I collaborated with Juri Film and Director of Photography, Rene Júng on all three films. By circumstance and necessity, we had to create a clear, concise Director/DP language during the shooting process that allowed us to compensate for lack of time. Because of the extreme limitations of the shooting days, we learned how to “create” together with heightened pressures all around us.
As the saying goes, a film is made in editing, so it was crucial to develop the right personal and professional synergy with an editor. Through unplanned events, I ended up working with two different editors on these projects. One editor I’d already worked with on a previous feature, and the other was on recommendation. This experience provided a fantastic revelation about my personal expectations in the cutting process. I learned how essential it is to have the same synergy in the cutting room as I had on the set.
These projects also provided me the chance to work more in depth with film composer, Chris Cash. Chris had composed music for Breadline Theatre Group back in Chicago, and also was the composer for the feature film I directed, Brothers Three. However, we knew there would be a lot more to learn about one another through collaborating on three additional projects.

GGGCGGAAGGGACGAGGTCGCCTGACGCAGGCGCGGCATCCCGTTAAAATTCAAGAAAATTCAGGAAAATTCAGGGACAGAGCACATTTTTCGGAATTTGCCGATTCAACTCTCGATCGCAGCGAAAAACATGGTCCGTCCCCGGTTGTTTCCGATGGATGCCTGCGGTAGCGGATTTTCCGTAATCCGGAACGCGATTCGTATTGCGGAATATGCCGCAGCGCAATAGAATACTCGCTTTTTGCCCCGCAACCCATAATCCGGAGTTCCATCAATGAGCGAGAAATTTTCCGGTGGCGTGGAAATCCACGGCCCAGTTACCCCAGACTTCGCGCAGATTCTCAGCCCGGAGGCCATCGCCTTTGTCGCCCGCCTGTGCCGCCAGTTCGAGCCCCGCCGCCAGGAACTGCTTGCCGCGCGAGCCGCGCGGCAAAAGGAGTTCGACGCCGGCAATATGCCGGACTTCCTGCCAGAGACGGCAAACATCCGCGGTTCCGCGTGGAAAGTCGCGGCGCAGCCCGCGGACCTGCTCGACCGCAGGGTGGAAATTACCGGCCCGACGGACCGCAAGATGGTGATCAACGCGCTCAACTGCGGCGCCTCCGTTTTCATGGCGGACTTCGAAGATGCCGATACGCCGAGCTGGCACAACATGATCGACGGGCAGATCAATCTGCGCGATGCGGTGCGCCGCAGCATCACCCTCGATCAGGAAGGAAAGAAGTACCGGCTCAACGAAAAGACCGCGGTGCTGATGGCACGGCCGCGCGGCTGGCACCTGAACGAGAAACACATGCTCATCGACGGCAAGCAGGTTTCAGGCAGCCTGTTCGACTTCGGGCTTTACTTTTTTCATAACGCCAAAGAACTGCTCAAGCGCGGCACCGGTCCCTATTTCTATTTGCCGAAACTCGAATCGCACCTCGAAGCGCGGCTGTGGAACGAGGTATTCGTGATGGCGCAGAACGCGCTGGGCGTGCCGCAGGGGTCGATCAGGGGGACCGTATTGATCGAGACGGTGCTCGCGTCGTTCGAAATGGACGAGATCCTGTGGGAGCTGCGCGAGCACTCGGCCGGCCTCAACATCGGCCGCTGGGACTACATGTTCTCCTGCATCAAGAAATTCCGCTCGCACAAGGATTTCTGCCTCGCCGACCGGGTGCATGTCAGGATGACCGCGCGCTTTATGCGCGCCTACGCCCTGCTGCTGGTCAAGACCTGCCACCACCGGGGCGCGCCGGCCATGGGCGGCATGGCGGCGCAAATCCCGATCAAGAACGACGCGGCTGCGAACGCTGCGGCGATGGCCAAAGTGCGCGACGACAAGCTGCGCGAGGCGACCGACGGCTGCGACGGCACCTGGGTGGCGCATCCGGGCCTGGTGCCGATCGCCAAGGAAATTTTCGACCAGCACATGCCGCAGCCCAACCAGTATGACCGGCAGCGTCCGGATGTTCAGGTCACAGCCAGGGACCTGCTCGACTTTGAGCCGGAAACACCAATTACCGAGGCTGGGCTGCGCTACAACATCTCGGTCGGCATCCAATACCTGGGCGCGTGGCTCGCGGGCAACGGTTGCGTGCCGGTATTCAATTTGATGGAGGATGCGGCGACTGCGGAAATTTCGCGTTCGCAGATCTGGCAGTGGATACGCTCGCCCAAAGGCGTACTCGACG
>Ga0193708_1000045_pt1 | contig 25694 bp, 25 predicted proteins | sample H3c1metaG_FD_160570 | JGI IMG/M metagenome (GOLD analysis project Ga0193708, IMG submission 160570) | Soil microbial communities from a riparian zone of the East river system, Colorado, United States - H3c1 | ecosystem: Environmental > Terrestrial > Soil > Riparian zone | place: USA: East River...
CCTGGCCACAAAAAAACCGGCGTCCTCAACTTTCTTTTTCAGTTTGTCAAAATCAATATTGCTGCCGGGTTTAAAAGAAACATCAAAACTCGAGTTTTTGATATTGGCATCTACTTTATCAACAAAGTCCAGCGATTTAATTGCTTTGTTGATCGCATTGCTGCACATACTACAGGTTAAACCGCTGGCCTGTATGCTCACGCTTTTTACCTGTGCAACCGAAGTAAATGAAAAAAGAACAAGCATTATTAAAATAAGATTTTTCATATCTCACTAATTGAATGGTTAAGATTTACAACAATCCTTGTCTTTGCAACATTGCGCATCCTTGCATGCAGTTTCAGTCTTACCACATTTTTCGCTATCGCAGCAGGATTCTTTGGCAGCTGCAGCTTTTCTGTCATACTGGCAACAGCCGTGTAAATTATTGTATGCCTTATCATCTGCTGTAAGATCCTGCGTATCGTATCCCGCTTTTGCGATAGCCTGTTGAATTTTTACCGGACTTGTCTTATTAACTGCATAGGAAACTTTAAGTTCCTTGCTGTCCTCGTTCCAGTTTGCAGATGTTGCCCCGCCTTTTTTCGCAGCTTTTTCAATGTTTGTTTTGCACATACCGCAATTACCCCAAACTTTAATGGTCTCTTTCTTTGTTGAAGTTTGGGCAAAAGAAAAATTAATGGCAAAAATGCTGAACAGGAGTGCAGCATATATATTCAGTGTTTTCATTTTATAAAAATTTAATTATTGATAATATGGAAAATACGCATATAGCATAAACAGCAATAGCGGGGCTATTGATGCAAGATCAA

These endeavors not only solidified my opinion of Chris’ talent but also helped us find an even deeper level of communication. By the third project, the temporary music he sent was a near perfect fit for the final cut without Chris ever seeing one frame of any rough edits.
In the journey of these three films, I was attempting to answer, for myself, why I should make small movies? Ultimately, the answers became self-evident every step of the process. With the advantage of familiarity and common experience, lack of time cannot break the rhythm and focus of a filmmaking team. As time is saved, the overall budget is reduced. With a lowered budget, there is less risk for an investor and more potential of creative and financial success for everyone.